Haemophilus influenzae Invasive Disease
Infectious agent: Haemphilus influenzae
Description of illness:
Haemphilus influenzae is a pleomorphic gram-negative coccobacillus and is isolated in 2 major forms: unencapsulated and encapsulated. Unencapsulated strains are termed nontypable and are rare causes of serious infection but are a common cause of ear infections in children and bronchitis in adults; they are a rare cause of chorioamnionitis and neonatal sepsis. Encapsulated form has six generally recognized types: a, b, c, d, e, and f. Only type B (“Hib”) is vaccine-preventable; all invasive disease isolates are serotyped at the state public health laboratory.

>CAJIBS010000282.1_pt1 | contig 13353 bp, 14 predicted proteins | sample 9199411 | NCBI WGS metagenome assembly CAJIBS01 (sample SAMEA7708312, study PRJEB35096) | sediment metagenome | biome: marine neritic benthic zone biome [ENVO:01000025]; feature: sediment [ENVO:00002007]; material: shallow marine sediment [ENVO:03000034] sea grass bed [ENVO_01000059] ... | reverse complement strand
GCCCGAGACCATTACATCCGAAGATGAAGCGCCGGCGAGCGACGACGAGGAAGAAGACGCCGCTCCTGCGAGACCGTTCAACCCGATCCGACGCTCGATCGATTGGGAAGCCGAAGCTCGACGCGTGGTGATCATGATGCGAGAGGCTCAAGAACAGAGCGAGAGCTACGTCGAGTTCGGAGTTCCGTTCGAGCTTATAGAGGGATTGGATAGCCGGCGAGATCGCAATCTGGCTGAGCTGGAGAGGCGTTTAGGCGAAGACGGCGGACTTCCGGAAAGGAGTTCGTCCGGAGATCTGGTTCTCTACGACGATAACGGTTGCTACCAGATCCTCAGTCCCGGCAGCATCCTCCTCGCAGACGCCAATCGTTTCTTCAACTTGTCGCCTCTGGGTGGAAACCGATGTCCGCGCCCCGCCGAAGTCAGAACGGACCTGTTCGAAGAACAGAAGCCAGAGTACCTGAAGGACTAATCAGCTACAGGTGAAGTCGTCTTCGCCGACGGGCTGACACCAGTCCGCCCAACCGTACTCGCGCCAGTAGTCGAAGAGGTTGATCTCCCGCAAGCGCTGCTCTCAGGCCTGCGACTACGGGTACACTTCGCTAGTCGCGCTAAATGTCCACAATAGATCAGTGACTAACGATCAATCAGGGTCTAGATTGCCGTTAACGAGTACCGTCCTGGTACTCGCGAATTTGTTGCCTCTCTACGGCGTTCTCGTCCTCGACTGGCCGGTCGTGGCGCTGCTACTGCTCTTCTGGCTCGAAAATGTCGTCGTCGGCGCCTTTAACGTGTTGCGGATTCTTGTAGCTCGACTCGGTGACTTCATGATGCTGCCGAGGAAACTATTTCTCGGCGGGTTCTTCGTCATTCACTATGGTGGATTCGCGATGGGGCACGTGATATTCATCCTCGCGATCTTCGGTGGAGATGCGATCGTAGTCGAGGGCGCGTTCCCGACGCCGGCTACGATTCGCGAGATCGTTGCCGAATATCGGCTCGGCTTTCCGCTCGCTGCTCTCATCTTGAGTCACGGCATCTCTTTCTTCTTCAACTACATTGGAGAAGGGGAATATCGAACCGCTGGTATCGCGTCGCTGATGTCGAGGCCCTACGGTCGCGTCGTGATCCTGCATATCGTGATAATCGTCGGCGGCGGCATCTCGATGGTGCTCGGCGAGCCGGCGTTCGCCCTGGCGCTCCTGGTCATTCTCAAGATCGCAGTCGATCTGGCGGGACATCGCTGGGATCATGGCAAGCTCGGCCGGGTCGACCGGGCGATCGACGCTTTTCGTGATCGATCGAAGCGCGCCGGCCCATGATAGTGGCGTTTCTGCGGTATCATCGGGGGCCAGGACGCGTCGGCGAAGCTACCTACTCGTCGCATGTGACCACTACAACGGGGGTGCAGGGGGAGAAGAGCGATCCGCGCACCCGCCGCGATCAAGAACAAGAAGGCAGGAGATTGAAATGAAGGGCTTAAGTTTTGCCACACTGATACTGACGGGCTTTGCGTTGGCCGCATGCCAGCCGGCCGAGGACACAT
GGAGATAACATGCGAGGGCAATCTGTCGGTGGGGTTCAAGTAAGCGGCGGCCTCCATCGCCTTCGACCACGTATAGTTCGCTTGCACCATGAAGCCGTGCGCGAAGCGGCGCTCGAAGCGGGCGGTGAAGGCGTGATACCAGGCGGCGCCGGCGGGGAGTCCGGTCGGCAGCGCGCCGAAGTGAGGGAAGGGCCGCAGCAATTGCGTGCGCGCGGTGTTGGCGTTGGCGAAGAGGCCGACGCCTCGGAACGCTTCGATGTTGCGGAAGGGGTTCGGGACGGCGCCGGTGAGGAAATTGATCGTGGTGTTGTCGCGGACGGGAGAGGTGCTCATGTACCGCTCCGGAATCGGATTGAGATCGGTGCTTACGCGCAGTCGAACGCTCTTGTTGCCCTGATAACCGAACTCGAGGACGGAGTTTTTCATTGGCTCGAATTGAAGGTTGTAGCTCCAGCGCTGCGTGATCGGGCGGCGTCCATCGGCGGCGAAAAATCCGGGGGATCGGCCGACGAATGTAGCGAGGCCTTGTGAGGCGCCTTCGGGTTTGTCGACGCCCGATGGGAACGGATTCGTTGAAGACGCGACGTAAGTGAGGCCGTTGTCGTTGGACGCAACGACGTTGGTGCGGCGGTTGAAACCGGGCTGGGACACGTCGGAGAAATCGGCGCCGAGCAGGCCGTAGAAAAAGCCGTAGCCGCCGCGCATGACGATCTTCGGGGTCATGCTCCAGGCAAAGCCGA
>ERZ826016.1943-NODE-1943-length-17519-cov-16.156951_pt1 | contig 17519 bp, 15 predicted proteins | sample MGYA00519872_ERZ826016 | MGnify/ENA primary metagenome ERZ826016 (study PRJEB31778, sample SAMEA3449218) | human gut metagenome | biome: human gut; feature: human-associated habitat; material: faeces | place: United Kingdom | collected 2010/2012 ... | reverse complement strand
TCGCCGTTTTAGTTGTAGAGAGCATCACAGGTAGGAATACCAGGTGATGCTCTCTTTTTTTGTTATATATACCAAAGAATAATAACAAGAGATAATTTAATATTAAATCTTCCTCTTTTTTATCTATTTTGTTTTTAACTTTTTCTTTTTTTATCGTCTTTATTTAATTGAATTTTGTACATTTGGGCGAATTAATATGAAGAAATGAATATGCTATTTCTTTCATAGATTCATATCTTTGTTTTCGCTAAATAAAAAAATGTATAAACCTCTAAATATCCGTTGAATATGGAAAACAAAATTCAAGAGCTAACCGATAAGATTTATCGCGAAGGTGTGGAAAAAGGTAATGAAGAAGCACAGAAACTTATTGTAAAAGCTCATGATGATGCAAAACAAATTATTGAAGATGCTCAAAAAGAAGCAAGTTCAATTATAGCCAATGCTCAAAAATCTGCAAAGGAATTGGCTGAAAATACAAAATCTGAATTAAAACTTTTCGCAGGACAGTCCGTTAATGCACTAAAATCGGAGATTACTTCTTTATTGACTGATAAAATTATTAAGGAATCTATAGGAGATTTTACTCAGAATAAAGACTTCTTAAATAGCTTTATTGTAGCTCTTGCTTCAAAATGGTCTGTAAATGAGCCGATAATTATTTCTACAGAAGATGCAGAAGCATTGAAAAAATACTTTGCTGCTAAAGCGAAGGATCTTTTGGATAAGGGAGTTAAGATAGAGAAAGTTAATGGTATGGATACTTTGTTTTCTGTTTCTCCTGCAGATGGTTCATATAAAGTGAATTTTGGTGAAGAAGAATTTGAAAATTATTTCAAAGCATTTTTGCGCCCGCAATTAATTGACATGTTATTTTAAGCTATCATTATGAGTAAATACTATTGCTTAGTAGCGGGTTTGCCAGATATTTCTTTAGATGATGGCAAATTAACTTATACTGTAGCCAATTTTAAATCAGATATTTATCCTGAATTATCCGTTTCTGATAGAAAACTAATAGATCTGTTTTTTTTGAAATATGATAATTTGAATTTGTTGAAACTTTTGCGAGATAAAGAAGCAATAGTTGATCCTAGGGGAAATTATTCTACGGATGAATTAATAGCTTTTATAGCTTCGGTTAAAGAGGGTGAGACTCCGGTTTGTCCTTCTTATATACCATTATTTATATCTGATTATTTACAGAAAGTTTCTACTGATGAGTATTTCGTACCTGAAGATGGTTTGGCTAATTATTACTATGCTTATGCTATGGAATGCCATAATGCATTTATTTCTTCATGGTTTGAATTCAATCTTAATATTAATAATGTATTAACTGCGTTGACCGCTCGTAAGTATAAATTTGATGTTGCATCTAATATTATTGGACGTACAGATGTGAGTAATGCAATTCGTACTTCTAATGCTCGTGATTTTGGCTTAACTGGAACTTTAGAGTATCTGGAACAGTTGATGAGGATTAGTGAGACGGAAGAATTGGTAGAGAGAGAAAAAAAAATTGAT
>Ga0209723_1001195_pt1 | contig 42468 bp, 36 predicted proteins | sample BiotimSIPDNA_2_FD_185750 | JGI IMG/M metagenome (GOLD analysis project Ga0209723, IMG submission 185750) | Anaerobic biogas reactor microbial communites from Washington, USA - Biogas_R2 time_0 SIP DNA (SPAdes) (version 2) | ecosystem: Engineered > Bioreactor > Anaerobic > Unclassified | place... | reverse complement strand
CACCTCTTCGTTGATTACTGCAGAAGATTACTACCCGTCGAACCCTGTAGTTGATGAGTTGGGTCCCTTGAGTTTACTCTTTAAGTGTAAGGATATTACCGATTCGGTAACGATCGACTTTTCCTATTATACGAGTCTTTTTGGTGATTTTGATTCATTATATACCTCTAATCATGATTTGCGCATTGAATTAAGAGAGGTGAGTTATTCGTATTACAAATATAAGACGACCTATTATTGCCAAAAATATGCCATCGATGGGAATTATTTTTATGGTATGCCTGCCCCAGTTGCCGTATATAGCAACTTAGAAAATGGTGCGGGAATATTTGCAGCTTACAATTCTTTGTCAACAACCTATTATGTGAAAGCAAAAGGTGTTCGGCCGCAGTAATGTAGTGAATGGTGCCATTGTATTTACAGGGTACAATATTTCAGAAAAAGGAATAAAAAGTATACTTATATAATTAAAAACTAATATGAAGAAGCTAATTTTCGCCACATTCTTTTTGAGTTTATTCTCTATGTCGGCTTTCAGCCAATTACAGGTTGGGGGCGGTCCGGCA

H. influenzae type b (Hib) colonizes nasopharynx, in some persons the organism enters the bloodstream and causes invasive disease. Before the introduction of vaccines, Hib was the leading cause of bacterial meningitis and other invasive disease among children <5 years of age; it is now rare due to effective routine immunization. The most common types of invasive disease are meningitis, epiglottitis, pneumonia, arthritis, and cellulitis.. Hearing impairment or other neurologic sequelae occur in 15%–30% of survivors. The case-fatality rate is 2%–5%, despite appropriate antimicrobial therapy.